When my Grandma Jane died, I was in Los Angeles, 400 miles away from the rest of my family. I was 20 years old, and my friend Ben and I were working on music for a film-scoring contest that we wouldn’t win. My cell phone rang at 9pm, and it was my mother.
“Grandma died, honey.” Her voice was thicker than usual, but she said it gently, resigned. “I was with her, and she was very peaceful. She looked like she did in her baby pictures.” My mother’s voice caught on the last word and she was silent on the other end as she attempted to breathe evenly. Her bravery in that moment still brings me to tears.
“Aw mom,” I said, choking back my own tears. I couldn’t go on just then.
“It’s ok baby,” my mom said, forgiving my unsurprising lack of words. “You know she loved you very much.”
“I know, mom,” I responded after a moment. “I can be home on Monday?”
“That would be wonderful, but don’t rush,” she said. “There are lots of things to take care of here. I’ll let you know when the best time to come up will be ok?” There was something comforting in talking logistics, making plans, shifting our thoughts to things we could control. We said our goodbyes and I love yous and ended the call. I look up from the phone and across the piano to where Ben was sitting, watchful and patient. He had heard only my side of the conversation, but he wasn’t surprised when I told him.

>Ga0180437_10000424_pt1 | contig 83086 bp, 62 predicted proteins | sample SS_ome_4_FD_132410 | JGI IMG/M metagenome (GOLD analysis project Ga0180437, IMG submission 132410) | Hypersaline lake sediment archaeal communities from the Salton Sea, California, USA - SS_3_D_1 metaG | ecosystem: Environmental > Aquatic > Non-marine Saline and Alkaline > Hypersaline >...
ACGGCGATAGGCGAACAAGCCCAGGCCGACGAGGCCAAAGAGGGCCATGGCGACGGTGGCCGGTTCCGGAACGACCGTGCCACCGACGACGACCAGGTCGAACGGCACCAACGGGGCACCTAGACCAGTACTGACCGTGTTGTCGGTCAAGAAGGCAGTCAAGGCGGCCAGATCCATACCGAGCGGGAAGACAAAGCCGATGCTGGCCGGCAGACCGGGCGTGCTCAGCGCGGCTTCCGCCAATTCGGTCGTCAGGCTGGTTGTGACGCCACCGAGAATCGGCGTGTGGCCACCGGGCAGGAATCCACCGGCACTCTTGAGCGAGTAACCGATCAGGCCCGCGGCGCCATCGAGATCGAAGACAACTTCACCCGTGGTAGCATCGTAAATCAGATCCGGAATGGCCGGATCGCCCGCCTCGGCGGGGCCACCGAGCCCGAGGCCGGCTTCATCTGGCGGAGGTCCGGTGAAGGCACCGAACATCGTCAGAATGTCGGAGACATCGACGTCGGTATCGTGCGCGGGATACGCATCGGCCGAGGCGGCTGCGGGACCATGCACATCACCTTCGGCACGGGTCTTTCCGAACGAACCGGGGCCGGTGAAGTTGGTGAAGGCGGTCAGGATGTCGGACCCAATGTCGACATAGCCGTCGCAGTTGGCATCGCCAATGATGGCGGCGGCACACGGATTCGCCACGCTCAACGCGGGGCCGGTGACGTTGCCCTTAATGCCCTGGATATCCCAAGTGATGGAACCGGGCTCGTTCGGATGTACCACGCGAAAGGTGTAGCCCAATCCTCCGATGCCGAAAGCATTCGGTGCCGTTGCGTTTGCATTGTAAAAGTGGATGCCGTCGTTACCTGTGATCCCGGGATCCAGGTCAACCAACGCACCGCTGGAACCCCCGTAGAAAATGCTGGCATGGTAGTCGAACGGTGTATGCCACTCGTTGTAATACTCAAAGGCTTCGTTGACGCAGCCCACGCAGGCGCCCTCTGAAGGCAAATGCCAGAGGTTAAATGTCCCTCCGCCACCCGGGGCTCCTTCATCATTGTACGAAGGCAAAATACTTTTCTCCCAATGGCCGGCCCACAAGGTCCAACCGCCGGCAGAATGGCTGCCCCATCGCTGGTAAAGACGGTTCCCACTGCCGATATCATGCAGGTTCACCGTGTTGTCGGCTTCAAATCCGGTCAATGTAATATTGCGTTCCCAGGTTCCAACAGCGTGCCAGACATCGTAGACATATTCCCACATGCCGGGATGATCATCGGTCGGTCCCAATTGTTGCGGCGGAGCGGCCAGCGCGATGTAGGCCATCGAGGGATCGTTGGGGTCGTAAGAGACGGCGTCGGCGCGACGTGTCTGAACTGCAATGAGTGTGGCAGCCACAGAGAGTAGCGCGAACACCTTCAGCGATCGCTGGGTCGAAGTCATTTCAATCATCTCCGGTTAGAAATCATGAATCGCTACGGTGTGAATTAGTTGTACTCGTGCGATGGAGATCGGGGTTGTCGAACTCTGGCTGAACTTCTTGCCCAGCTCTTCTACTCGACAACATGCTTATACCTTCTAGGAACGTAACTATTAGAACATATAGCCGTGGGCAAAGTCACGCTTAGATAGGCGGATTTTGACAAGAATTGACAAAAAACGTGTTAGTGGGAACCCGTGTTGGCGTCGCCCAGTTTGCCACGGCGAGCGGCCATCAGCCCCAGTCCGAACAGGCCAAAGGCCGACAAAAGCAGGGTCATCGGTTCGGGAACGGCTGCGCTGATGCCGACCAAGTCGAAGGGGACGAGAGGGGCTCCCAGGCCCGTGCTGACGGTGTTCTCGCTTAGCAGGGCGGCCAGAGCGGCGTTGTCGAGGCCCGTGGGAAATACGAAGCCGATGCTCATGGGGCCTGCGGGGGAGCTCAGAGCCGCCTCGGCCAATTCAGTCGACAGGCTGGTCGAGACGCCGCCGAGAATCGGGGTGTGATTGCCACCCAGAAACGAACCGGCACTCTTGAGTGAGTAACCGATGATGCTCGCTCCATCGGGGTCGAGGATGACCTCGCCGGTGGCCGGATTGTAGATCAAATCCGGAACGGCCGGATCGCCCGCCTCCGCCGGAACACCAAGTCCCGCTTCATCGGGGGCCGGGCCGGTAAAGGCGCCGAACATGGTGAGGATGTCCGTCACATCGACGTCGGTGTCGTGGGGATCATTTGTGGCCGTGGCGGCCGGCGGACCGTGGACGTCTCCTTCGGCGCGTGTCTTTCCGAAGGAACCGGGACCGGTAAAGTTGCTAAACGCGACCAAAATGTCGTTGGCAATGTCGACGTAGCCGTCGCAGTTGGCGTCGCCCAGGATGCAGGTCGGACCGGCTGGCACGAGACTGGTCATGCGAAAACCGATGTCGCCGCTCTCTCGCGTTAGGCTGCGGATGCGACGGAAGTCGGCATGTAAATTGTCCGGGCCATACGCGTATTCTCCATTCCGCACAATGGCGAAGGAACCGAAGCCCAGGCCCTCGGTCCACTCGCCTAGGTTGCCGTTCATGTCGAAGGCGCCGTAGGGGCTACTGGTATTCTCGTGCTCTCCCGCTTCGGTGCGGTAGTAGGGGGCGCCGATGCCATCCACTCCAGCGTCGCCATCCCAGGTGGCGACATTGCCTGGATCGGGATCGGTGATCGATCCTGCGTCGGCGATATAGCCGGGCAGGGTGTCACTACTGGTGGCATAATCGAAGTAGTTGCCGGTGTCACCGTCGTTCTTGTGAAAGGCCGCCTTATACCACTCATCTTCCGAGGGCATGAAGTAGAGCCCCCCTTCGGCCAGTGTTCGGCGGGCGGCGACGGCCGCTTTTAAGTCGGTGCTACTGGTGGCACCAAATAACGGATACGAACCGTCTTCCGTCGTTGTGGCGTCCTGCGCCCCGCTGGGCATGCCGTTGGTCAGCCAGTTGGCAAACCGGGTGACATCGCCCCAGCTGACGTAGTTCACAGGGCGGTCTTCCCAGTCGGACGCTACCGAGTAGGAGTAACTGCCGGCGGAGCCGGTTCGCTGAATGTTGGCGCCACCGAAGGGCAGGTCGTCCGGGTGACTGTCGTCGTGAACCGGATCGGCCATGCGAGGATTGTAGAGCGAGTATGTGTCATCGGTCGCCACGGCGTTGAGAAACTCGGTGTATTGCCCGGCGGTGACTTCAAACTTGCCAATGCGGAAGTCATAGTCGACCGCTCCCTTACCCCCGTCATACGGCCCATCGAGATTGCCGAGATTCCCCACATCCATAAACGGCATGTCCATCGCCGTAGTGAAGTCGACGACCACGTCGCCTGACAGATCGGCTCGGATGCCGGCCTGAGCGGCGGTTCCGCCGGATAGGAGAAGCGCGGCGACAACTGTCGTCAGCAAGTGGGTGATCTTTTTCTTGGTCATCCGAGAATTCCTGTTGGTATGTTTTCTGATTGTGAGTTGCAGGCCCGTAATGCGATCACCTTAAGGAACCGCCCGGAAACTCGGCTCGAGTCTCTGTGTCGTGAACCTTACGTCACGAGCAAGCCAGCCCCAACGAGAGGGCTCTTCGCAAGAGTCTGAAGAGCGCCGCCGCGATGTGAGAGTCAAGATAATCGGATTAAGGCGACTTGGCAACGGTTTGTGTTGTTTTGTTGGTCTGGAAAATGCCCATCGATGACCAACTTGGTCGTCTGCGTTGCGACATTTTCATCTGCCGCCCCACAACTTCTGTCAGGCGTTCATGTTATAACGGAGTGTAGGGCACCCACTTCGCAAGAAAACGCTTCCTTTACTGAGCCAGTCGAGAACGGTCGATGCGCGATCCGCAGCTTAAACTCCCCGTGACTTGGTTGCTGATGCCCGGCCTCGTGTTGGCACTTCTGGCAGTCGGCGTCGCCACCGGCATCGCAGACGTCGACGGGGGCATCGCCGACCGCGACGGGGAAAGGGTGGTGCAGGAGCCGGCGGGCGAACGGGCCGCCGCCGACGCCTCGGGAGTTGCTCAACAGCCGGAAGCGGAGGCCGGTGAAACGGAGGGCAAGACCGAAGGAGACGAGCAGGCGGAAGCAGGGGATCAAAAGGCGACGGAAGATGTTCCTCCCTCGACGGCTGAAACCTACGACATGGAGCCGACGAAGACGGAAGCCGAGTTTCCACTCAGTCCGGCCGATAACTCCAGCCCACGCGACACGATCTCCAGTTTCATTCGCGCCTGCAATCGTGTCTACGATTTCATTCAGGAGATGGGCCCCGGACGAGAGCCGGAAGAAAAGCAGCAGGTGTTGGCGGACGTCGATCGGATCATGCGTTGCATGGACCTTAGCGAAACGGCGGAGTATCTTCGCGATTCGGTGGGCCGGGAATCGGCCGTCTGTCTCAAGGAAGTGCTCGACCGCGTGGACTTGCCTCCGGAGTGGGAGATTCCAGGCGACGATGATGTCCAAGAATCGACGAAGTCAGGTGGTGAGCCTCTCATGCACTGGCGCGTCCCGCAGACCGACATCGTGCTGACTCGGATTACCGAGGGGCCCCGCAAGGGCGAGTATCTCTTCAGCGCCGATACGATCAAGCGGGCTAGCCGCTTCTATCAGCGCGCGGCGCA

“My grandma died.”
Ben Coria is as true a friend as ever lived. Despite an aggressively intelligent mind, capable of managing and sifting through vast sets of data, he engages in his relationships with effortless simplicity. He looked at me with an obvious compassion and said simply, “I’ll get the tequila.”
We headed downstairs in an unstrained silence, content with the menial task of walking. We got the bottle, two clay shot glasses from his father’s home state in Mexico, and headed back to the studio, falling slowly, but easily, into a conversation about our grandmothers- the things we learned from them, the times we embarrassed them, the ways they showed us love, the ways they showed their age.
“To Granny,” Ben said with raised glass, as we sat down in the chairs we had previously abandoned.
“To Granny,” I replied, and we drank.
Ben taught me so much that night, and helped me teach an important lesson to the little boy inside me who still wants to run inside when things get hard.
I encourage you, the reader, to find a way to be silent with your grieving friends. To let them speak, or not speak. To not search for answers when they ask, “Why?” To let the silence hang ugly and bare in the room like a mirror that forces you to see yourself as you are: completely incapable of dealing with the heavy things in life, and let that ineptitude remind you what it’s like to be human. Because grief is a liar- it tells you you’re alone, and that is the farthest thing from the truth. You are not alone. I grieve with you- listening silently to life’s ever-unanswered questions, afraid.